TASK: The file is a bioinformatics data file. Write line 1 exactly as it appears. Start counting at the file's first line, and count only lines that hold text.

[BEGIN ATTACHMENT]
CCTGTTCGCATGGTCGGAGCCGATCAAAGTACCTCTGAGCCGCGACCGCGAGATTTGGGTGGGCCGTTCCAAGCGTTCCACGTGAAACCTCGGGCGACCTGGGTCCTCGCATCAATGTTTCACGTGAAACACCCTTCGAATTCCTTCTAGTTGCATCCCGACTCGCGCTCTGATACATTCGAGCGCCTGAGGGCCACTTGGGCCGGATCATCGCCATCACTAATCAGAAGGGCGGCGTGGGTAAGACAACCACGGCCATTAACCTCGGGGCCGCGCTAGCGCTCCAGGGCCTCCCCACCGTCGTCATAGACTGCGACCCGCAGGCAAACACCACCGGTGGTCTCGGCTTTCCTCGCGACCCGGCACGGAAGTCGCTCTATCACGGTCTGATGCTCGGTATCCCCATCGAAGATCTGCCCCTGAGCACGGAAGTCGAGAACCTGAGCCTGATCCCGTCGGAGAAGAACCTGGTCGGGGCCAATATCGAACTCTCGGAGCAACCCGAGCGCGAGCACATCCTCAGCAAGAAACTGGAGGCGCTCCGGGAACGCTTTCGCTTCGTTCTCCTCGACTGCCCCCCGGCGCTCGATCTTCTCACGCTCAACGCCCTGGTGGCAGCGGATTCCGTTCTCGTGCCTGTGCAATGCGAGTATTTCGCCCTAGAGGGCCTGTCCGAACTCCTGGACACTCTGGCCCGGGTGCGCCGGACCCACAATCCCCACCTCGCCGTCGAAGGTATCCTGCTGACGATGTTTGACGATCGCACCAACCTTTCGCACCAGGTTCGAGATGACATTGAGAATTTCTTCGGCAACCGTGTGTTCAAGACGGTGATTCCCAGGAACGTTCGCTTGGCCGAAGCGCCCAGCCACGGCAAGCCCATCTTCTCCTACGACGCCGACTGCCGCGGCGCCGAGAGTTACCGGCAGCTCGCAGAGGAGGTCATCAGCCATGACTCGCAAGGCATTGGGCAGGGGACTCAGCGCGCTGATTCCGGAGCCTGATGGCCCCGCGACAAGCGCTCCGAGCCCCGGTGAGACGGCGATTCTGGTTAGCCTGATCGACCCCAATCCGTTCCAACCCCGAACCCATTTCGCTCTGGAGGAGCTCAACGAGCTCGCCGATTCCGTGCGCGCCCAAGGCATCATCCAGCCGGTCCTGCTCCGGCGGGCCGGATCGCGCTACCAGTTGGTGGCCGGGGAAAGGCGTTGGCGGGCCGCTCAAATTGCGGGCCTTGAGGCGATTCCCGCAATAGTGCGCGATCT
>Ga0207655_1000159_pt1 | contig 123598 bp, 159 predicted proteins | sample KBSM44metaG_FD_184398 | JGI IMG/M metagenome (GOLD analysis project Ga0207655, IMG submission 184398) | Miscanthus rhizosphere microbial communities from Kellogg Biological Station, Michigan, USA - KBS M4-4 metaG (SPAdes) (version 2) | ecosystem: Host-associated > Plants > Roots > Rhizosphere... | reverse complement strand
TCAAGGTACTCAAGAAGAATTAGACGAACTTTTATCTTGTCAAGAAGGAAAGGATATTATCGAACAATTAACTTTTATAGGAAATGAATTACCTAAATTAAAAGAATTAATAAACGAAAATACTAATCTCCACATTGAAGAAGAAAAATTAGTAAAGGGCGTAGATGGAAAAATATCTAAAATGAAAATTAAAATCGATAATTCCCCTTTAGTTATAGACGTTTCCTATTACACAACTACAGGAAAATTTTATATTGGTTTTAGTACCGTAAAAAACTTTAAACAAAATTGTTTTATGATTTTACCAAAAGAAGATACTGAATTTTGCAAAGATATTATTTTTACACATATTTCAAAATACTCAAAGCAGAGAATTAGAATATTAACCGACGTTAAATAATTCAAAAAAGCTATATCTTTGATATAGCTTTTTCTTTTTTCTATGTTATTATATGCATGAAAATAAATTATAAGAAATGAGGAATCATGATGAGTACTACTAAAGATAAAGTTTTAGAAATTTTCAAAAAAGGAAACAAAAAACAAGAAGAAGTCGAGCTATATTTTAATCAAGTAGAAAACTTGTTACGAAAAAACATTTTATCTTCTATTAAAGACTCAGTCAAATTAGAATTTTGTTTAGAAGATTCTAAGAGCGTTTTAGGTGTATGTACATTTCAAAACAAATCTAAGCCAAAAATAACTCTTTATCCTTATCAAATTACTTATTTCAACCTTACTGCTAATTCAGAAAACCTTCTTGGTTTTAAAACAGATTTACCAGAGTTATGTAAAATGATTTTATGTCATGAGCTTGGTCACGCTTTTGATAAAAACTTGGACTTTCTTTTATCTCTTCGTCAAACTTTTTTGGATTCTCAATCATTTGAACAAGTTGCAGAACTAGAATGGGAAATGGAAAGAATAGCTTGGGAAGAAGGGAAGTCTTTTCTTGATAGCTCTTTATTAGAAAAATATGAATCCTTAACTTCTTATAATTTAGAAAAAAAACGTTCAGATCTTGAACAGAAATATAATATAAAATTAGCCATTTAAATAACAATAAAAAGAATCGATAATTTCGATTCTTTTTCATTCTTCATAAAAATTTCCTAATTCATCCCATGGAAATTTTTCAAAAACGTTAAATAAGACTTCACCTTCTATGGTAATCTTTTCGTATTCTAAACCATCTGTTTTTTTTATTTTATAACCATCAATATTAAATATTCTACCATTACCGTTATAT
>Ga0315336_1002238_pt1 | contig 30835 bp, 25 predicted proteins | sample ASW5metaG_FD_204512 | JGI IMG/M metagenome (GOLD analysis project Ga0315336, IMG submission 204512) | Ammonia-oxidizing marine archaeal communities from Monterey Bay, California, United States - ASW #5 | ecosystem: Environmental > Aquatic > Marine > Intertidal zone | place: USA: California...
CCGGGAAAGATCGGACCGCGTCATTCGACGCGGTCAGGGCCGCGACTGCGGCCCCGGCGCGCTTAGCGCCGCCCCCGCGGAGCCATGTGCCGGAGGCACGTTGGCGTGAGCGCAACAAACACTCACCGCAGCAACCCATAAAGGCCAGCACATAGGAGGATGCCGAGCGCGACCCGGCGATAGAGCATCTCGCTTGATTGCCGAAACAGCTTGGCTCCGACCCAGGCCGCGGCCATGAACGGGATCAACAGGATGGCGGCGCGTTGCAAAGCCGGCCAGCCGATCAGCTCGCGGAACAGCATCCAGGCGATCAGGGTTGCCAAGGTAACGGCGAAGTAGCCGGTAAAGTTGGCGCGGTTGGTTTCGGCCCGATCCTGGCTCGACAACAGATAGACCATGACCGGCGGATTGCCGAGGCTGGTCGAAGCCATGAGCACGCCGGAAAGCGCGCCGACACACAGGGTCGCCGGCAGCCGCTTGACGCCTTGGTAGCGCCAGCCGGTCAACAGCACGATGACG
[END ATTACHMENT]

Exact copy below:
CCTGTTCGCATGGTCGGAGCCGATCAAAGTACCTCTGAGCCGCGACCGCGAGATTTGGGTGGGCCGTTCCAAGCGTTCCACGTGAAACCTCGGGCGACCTGGGTCCTCGCATCAATGTTTCACGTGAAACACCCTTCGAATTCCTTCTAGTTGCATCCCGACTCGCGCTCTGATACATTCGAGCGCCTGAGGGCCACTTGGGCCGGATCATCGCCATCACTAATCAGAAGGGCGGCGTGGGTAAGACAACCACGGCCATTAACCTCGGGGCCGCGCTAGCGCTCCAGGGCCTCCCCACCGTCGTCATAGACTGCGACCCGCAGGCAAACACCACCGGTGGTCTCGGCTTTCCTCGCGACCCGGCACGGAAGTCGCTCTATCACGGTCTGATGCTCGGTATCCCCATCGAAGATCTGCCCCTGAGCACGGAAGTCGAGAACCTGAGCCTGATCCCGTCGGAGAAGAACCTGGTCGGGGCCAATATCGAACTCTCGGAGCAACCCGAGCGCGAGCACATCCTCAGCAAGAAACTGGAGGCGCTCCGGGAACGCTTTCGCTTCGTTCTCCTCGACTGCCCCCCGGCGCTCGATCTTCTCACGCTCAACGCCCTGGTGGCAGCGGATTCCGTTCTCGTGCCTGTGCAATGCGAGTATTTCGCCCTAGAGGGCCTGTCCGAACTCCTGGACACTCTGGCCCGGGTGCGCCGGACCCACAATCCCCACCTCGCCGTCGAAGGTATCCTGCTGACGATGTTTGACGATCGCACCAACCTTTCGCACCAGGTTCGAGATGACATTGAGAATTTCTTCGGCAACCGTGTGTTCAAGACGGTGATTCCCAGGAACGTTCGCTTGGCCGAAGCGCCCAGCCACGGCAAGCCCATCTTCTCCTACGACGCCGACTGCCGCGGCGCCGAGAGTTACCGGCAGCTCGCAGAGGAGGTCATCAGCCATGACTCGCAAGGCATTGGGCAGGGGACTCAGCGCGCTGATTCCGGAGCCTGATGGCCCCGCGACAAGCGCTCCGAGCCCCGGTGAGACGGCGATTCTGGTTAGCCTGATCGACCCCAATCCGTTCCAACCCCGAACCCATTTCGCTCTGGAGGAGCTCAACGAGCTCGCCGATTCCGTGCGCGCCCAAGGCATCATCCAGCCGGTCCTGCTCCGGCGGGCCGGATCGCGCTACCAGTTGGTGGCCGGGGAAAGGCGTTGGCGGGCCGCTCAAATTGCGGGCCTTGAGGCGATTCCCGCAATAGTGCGCGATCT